Knapweed – tips for cultivation, care and use

Knapweed - tips for cultivation, care and use

There are almost 500 different types of knapweed. In this article you will learn how to properly cultivate and care for the perennial plant.

The knapweed is native to Europe, the Middle East and the Mediterranean. The cornflower, one of its most famous species, often grows on the edge of grain fields in summer. You can also buy perennial, hardy varieties such as mountain knapweed and annual plants from gardening stores. With them you can do both natural garden as well as one rockery plant.

With organic fertilizer, you can feed your plants naturally. You can read more about this in this article.

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How to grow the knapweed

The knapweed is available in many different varieties, the cornflower is the best known. (Photo: CC0 / Pixabay / freestocks-photos)

In the garden center you often get the knapweed as a young plant. You can also use the perennial as a seeds buy and pull yourself. In order for the plant to thrive, you should note the following:

  • Knapweed sow: The best way to sow the seeds of knapweed is under glass in February or March. To do this, fill some potting soil into a small pot and press the seeds lightly into the soil without covering them completely. Finally, put a glass bell over the pot. The young plants, whether bought or from seeds pulled, ideally you put it in the bed in late April.
  • The right location: The knapweed needs a sunny location to sprout as many flowers as possible. For example, you can do it well in one cottage garden plant with lupins and straw flowers.
  • The right floor: Choose one Location with a fine-crumbly and well-drained soil, so that the knapweed feels comfortable. It also needs a lot of nutrients, which is why you need the earth with something humus should loosen up.
  • Planting knapweeds: Soak the root balls of the potted seedlings with water first. Then you can put them in small pits 30 to 40 centimeters apart. Ideally, you enrich the earth with something compost or Horn chips on. Don’t forget to water the plant and finish off with a layer of mulch autumn leaves spread over them.

Proper care of the knapweed

The knapweed is a very easy-care plant that likes to be moist and sunny. (Photo: CC0 / Pixabay / Greendragon-Gecko)

The knapweed is ideal for beginners as it little maintenance needed. As long as you have chosen a good location for the plant, you will have few problems with it. However, you should note some care instructions:

  • To water: The knapweed does not like long periods of drought. As soon as the top layer of earth has dried, you should provide the plant with sufficient water. It’s best to use for that rainwater. Also make sure that you only water the root area so that the delicate flowers are not disturbed.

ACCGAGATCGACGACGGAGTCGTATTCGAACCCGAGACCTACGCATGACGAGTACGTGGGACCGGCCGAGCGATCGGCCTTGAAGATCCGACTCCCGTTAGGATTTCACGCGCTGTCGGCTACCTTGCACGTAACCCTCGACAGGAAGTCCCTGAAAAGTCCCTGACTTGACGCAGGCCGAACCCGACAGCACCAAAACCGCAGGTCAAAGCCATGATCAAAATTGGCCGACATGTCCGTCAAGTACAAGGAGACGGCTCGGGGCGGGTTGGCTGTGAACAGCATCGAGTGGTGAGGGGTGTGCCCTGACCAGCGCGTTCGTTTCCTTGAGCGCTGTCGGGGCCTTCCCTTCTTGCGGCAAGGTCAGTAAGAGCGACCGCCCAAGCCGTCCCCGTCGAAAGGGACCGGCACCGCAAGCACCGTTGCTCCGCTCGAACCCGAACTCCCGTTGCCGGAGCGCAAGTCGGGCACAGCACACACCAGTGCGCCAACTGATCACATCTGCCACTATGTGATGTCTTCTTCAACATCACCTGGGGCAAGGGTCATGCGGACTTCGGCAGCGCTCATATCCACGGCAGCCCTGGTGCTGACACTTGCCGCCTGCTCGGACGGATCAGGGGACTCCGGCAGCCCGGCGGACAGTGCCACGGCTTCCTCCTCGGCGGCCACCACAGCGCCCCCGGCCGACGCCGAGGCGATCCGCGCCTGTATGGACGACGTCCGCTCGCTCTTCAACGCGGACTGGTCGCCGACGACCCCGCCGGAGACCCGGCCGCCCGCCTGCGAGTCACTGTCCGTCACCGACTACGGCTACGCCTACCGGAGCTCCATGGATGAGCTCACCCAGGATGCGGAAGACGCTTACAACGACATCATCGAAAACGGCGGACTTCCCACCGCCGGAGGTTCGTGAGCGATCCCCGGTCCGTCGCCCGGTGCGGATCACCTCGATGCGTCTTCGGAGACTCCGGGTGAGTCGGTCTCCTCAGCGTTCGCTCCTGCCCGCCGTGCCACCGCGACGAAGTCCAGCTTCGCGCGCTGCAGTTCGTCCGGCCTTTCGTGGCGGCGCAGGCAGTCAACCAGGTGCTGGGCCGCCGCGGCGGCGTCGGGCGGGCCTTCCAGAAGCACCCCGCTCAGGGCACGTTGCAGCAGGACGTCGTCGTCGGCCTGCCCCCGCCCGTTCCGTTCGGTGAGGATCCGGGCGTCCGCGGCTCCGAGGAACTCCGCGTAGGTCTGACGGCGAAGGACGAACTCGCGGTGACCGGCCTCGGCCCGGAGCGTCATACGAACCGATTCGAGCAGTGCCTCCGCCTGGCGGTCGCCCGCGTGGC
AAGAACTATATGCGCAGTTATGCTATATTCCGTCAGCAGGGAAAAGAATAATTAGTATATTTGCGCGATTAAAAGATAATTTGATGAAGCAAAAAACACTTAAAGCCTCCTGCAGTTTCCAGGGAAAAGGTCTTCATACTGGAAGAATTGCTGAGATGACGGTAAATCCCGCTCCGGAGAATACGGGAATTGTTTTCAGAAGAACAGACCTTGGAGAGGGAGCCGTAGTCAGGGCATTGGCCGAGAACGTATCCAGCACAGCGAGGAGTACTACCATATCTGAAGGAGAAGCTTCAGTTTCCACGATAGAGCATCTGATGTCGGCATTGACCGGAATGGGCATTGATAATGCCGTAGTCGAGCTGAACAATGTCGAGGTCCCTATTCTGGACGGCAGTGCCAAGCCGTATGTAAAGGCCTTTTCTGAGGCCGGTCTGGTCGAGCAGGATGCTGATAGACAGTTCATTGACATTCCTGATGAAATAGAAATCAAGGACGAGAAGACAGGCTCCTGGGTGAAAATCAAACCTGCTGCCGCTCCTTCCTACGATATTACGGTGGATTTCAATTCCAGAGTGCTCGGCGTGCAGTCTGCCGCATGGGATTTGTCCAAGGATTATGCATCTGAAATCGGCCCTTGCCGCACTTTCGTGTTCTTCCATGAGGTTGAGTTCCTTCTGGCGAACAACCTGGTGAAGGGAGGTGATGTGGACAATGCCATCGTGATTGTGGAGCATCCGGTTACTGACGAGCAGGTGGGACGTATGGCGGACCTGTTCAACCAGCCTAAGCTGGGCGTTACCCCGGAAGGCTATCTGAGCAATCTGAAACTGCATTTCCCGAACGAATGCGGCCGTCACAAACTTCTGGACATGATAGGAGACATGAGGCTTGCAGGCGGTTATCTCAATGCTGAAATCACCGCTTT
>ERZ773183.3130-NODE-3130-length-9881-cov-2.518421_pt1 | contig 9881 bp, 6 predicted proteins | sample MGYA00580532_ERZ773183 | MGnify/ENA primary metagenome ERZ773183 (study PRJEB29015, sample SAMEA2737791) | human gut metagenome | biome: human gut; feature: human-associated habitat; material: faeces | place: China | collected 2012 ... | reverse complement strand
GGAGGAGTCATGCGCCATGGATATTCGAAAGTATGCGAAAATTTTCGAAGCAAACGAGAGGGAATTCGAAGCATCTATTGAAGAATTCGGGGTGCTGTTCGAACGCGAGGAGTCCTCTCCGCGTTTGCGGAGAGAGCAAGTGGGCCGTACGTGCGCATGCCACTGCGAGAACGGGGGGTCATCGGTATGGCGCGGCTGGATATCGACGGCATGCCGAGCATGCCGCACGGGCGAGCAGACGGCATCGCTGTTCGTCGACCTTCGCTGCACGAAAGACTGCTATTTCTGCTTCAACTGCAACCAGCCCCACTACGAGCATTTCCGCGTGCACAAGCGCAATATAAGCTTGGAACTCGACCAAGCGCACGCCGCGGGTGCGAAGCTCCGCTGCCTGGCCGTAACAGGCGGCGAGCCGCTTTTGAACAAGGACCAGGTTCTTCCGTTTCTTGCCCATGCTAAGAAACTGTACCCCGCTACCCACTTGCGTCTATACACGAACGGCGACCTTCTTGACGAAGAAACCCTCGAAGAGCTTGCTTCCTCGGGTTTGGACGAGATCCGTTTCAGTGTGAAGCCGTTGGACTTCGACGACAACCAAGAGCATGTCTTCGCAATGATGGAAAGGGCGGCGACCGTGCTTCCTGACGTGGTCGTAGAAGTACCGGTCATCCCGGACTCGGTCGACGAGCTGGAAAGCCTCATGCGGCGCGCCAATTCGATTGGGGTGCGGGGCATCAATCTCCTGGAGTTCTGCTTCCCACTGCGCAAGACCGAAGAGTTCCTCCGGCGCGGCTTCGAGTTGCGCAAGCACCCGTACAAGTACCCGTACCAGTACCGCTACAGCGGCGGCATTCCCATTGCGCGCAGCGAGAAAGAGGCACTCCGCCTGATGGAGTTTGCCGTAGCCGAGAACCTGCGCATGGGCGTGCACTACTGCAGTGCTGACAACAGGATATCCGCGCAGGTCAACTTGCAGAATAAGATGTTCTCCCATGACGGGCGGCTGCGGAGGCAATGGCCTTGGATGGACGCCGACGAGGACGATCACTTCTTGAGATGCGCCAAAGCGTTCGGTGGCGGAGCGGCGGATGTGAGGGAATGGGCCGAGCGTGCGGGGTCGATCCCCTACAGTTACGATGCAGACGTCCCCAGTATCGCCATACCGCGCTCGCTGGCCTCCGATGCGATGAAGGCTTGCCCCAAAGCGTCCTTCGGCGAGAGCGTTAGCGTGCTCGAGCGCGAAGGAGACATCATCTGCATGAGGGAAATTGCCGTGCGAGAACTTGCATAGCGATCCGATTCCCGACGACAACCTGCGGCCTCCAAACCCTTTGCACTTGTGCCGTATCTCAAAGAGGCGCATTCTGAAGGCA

• Fertilize: From May to July, the knapweed embellishes your garden with its flowers. In return, it regularly needs additional nutrients during this time. It is best to fertilize them every four weeks with compost or nettle liquid manure.
  • To cut: You should always cut off wilted inflorescences so that the knapweed sprouts again. When the plant has finished flowering, you can prune it back to just above the ground. So you can enjoy a blooming in late summer.
  • multiply: If the knapweed has grown well, you can propagate it in two different ways. In spring or autumn, for example, you can split the root ball with a spade and re-plant the sections. Or you collect the seeds from the inflorescences in autumn and plant them under glass in February.
  • Pests and diseases: Knapweeds rarely suffer from pests. In damp weather, however, they can be from mildew be attacked. It is best to cut off the damaged plant parts directly so that the knapweed can sprout new flowers.

Use of knapweed

Some types of knapweed, such as meadow knapweed, are also used as kitchen decorations. (Photo: CC0 / Pixabay / pictavio)

  • Garden Planting: The knapweed has a very natural growth. That’s why it works best in natural gardens. Depending on the location, you can combine them well with chamomile, iris, steppe sage or bergenia.
  • Cut flower: The knapweed is also suitable for a bouquet because its flowers in the vase last a very long time. You should be able to enjoy them for at least three weeks. It’s best to cut the flowers in the morning and before they bloom.
  • Decoration for salads and co .: Especially the flowers of the meadow knapweed can be used as a decoration in the kitchen salads and use soups. The flowers, shoot tips and leaves of this knapweed species are edible, have a rather bitter taste, however.
  • Food for bees: Some species such as the meadow knapweed are very popular with bumblebees and bees. So if you add a few to your garden bee-friendly plants want to expand, the meadow knapweed is particularly suitable.

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